Similar to other small business policies, insurers will draw on multiple data points to determine the cost of the premium for commercial umbrella insurance. This data could include prior claims history, risk management controls, and industry.
The total requested umbrella limit also plays a role in price. Costs may be increased or reduced depending on whether the umbrella and underlying policies are with the same carrier.
Expect to call a provider or work with an agent to get a quote for umbrella insurance. Remember that it is highly unlikely a carrier will issue a quote for a commercial umbrella policy if your business doesn’t already have existing insurance.
Because umbrella insurance is supplemental coverage for liability insurance, industries deemed higher risk for general liability coverage will also be considered higher risk for umbrella insurance.
For instance, a construction company is far more likely to have a general liability claim than an accounting firm because of the scope of work being conducted. Another example is a cleaning company where employees are frequently on customers’ property can expect a higher premium rate. This means the company’s underlying liability and umbrella policies generally will cost more.
Who Commercial Umbrella Insurance Is Right For
Most businesses can benefit from umbrella insurance because of the surplus coverage it provides.
Below are some scenarios of when umbrella insurance would be especially important to have:
- The business has a lot of employees: Umbrella insurance can act in excess of workers’ compensation policies, specifically for the employers’ liability portion.
- The business has property open to the public: General liability is often called “slip and fall” coverage because slipping- and falling-related injuries are common. Umbrella insurance can supplement general liability and give small business owners peace of mind by providing additional coverage above their normal limit.
- The business has a lot of commercial vehicles: Umbrella insurance acts in excess of commercial automobile liability coverage.
- The job contract requires very high liability limits: If you work in an industry where you need to bid on a job, some jobs require higher-than-normal liability limits. Assuming the contract stipulates that coverage limits can be fulfilled with an umbrella or excess policy, using an umbrella policy can be an affordable option to have a liability policy with lower limits but maintain higher limits at the same time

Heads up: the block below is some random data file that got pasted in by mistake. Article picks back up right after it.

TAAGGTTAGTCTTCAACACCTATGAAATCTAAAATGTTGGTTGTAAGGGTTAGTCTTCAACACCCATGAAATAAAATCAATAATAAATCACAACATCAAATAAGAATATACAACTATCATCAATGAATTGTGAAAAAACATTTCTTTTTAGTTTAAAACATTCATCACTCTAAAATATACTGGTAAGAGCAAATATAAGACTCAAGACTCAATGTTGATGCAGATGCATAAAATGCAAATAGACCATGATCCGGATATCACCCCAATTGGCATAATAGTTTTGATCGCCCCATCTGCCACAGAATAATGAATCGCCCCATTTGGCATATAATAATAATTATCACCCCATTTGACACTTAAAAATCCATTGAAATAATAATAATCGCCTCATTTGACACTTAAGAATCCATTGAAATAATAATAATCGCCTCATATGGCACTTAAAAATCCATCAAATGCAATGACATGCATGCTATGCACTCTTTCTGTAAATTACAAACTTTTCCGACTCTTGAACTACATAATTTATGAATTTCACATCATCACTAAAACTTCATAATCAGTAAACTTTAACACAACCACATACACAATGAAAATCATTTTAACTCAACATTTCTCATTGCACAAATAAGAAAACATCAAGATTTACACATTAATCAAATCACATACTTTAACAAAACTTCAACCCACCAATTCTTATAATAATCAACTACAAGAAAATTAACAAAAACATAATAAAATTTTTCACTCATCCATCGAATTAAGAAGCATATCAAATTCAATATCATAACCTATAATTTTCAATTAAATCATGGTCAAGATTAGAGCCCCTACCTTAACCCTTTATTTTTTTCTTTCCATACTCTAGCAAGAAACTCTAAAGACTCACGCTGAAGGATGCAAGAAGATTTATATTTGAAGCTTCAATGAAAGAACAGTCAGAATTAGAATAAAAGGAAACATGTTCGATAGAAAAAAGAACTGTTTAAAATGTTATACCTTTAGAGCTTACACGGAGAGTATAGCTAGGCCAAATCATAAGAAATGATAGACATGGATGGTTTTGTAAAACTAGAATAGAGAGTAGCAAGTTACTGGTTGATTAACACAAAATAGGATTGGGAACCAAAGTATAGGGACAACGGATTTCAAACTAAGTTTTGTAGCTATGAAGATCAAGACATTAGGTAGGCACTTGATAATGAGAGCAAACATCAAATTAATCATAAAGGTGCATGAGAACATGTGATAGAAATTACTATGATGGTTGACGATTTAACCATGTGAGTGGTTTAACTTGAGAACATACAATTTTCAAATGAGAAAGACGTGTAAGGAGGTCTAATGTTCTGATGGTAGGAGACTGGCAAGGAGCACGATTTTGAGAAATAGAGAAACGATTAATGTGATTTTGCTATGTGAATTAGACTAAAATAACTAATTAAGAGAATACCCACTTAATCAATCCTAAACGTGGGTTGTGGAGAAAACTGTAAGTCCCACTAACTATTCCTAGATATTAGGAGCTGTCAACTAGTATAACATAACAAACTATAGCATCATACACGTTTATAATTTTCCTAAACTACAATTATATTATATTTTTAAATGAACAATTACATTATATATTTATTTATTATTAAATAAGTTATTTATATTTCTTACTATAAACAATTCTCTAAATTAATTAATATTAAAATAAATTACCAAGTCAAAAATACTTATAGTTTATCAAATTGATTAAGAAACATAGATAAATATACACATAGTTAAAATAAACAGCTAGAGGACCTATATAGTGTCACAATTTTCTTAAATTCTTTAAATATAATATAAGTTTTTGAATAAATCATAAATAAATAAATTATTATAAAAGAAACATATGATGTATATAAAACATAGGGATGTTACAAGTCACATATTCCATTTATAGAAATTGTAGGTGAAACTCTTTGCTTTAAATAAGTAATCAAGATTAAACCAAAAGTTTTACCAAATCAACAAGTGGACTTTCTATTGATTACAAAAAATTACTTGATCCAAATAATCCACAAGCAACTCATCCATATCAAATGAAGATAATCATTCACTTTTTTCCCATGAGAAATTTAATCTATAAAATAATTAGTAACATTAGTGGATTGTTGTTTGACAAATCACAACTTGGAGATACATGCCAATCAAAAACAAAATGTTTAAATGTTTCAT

Umbrella Insurance vs Excess Liability Insurance
A common misconception is that a commercial umbrella policy is simply excess liability insurance. While a relationship exists between the two, excess liability is a separate, distinct policy:
- Excess liability insurance extends coverage for only one type of liability policy
- Umbrella insurance can fill in coverage gaps for more than one type of policy
This means that an umbrella policy and an excess liability policy could both provide additional coverage on top of the underlying policy.
A commercial umbrella policy can also help cover additional causes of loss and locations that aren’t covered by underlying policies. So, if an incident happens that results in an injury, but the cause or location of that injury were excluded from the underlying liability policy, then the umbrella insurance could kick in and cover the additional loss. In contrast, excess insurance could not cover the loss because it only covers one type of liability.
Commercial umbrella insurance can be the saving grace in the event of a catastrophic loss. For example, if one terrible incident wiped out your business’ liability insurance coverages, an umbrella policy might be the difference between bankruptcy and continuing operations.
Umbrella insurance is relatively inexpensive when you evaluate how much coverage you receive. Plus, it can fill in coverage gaps in terms of the scope and, sometimes, the geographic location of the loss that underlying policies don’t cover.
The Hartford is an experienced small business insurance provider that writes commercial umbrella insurance with a business owner’s policy (BOP). Do you want to learn more? Click on the button below.